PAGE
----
Tag Archives: Good Chaplain

Our Most Amazing Christmas Celebration Happened North of the Arctic Circle

Christmas is often hard on military families, especially when they are far from family. The best thing to do is make memories of your own. We did that when the Executive Presbyter asked the Good Chaplain to lead a Christmas Eve candlelight service in Anaktuvuk Pass, Alaska, in 1996. Memories were undoubtedly made for our family that year.

Anaktuvuk Pass is a small village in Brooks Mountain Range 150 miles above the Arctic Circle. The only way in or out is via dog sled or airplane, although the people in town did have some vehicles to drive around town. The “terminal” at the landing strip also served as the post office. Think “Northern Exposure” only more remote.

The Good Chaplain is a Presbyterian minister. Above the Arctic Circle, tiny villages dotted the north slope of Alaska. Many of the towns had small, pastorless Presbyterian churches. The Presbytery of the Yukon called on the Good Chaplain from time to time to preach.

When the Good Chaplain first proposed the idea of going there for Christmas, I was reluctant. People in the village stopped living in sod huts only 20 years before. Most of the houses did not have flush toilets. And when the last pastor left, a group of angry teens burned down the manse. Alcohol and domestic abuse are rampant in many of these villages. Did I want to expose our 11-year-old twin girls to that? Besides, Christmas is our family thing.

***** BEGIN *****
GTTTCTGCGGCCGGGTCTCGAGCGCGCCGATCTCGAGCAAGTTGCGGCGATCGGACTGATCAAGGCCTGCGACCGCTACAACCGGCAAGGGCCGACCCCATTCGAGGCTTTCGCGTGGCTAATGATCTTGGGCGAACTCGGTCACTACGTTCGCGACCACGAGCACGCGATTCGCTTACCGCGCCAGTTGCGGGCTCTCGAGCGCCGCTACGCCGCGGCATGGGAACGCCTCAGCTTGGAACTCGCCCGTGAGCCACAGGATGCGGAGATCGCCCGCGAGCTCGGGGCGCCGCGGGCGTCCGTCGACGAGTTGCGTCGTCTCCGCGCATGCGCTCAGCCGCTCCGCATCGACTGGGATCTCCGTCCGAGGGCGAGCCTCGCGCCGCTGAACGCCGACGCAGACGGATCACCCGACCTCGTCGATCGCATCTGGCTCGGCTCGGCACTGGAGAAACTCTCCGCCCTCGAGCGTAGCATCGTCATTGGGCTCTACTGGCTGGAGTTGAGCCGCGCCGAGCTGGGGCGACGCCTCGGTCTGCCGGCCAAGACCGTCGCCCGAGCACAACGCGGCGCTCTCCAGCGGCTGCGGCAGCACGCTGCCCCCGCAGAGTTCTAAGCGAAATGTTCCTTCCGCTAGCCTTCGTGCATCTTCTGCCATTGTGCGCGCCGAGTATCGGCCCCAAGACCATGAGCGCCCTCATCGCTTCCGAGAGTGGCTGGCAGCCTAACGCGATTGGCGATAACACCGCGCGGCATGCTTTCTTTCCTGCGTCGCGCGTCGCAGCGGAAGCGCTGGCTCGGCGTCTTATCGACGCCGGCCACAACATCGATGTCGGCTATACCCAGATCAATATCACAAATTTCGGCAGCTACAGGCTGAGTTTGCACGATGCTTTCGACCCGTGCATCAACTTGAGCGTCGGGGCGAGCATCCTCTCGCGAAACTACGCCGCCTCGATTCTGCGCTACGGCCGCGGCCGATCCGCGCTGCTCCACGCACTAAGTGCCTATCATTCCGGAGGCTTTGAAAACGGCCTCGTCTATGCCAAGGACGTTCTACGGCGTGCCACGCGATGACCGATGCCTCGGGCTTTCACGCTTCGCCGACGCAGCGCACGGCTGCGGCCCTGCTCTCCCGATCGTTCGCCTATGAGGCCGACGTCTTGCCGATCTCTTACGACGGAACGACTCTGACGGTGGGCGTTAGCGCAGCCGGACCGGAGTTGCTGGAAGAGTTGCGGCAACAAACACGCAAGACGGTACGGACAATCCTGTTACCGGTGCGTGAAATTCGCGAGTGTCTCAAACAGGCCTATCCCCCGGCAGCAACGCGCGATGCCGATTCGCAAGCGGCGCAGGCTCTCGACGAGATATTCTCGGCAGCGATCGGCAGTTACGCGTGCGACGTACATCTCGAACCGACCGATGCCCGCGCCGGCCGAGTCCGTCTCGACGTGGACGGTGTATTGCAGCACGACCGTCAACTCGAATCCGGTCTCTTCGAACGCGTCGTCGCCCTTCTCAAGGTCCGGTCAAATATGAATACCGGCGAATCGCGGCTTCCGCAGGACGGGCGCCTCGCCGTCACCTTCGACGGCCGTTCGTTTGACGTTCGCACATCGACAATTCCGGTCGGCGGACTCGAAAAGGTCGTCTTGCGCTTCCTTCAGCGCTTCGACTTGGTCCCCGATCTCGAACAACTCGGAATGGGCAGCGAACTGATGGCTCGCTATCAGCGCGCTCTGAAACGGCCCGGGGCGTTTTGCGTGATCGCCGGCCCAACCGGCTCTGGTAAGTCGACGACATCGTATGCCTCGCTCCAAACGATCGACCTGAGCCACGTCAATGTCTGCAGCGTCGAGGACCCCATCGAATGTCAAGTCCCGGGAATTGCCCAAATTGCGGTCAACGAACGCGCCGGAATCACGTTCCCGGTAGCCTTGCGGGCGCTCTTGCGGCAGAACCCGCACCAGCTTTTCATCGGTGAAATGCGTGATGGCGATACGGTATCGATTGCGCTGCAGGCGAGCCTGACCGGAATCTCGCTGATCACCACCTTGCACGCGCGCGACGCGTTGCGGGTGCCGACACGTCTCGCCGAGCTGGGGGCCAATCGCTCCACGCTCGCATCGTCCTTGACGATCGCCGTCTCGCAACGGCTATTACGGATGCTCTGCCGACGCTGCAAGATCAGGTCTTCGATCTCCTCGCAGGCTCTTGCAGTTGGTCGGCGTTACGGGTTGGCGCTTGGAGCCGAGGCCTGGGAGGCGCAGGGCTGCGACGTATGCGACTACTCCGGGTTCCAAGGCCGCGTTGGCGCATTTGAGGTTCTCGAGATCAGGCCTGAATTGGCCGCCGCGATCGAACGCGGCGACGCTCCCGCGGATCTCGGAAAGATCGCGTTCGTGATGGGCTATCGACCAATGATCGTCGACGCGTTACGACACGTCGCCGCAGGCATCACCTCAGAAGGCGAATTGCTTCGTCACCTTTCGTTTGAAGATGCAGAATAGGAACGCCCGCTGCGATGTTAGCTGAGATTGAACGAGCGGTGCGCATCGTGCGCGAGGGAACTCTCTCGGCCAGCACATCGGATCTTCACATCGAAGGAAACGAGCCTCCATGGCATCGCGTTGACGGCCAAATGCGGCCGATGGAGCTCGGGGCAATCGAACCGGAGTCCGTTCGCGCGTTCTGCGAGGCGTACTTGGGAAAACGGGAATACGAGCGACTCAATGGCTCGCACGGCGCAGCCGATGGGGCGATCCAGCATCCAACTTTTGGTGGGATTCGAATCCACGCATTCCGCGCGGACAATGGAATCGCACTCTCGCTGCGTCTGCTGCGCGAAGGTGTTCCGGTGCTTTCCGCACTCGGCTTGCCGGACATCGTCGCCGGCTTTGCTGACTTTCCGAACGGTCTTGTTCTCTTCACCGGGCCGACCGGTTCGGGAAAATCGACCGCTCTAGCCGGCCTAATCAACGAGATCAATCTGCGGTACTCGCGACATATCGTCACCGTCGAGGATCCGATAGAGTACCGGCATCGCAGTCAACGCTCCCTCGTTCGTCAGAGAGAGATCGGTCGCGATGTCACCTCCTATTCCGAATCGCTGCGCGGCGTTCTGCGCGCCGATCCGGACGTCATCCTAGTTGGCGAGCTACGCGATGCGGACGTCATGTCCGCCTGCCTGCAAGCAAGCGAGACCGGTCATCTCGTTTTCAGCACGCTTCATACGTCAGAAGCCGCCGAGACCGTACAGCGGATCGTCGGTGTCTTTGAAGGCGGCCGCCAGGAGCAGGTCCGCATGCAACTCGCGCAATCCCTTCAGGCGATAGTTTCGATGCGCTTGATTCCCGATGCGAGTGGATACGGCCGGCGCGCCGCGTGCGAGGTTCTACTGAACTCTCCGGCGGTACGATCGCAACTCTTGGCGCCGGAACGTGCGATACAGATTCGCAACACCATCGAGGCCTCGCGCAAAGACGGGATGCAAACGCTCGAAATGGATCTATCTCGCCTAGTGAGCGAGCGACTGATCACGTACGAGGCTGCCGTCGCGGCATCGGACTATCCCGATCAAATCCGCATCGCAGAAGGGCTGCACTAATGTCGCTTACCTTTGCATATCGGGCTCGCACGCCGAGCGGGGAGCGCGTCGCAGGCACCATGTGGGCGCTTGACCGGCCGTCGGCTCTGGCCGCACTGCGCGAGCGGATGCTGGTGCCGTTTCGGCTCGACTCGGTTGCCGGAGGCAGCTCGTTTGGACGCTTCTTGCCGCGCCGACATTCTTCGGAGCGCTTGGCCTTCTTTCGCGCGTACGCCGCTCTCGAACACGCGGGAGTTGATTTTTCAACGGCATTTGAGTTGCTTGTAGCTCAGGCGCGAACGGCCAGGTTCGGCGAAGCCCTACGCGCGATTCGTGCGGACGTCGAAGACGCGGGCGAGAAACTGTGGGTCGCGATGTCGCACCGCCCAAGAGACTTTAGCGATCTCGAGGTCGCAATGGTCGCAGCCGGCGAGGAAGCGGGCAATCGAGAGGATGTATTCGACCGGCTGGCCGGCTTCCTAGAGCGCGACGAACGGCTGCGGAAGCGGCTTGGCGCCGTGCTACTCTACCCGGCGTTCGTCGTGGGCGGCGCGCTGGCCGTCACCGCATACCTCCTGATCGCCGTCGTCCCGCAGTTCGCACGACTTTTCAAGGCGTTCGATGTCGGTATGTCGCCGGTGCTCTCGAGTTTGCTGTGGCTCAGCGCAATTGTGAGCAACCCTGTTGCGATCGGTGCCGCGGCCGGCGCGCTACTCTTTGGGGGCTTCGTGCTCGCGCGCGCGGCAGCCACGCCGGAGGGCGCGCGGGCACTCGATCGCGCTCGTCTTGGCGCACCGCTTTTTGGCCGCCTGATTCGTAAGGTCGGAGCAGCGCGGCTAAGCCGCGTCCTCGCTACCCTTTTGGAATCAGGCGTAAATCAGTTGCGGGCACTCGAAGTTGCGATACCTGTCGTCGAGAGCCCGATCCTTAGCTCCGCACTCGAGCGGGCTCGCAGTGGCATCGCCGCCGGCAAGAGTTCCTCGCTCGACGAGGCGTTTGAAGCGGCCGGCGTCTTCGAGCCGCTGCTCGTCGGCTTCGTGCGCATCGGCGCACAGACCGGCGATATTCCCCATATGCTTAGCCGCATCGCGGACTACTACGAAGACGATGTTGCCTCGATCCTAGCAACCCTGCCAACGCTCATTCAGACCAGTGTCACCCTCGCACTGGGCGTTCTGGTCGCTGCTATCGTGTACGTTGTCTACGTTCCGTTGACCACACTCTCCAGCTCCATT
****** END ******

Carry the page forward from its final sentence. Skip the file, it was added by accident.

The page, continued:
On the other hand, how cool would it be to spend Christmas in an Inupiat village, learning about a new culture? The girls were all for it, so we went. We even stayed in the school with its Olympic-size swimming pool and running water.

The village is nestled between two mountains in the Brooks Mountain Range

I fell in love the minute we landed. The village, in between two mountain peaks, seemed busy, especially for such a small town. People walked, drove, rode on snow machines. I’m not sure where they were going, but they were on the move.

Subsistence living, or living off the land, was the primary source of food and income. Catching one whale could feed the village for months, not to mention the uses of the blubber, skin, and bones. Caribou were plenty in the area. And, of course, the village received a portion of the proceeds from the Alaska Pipeline.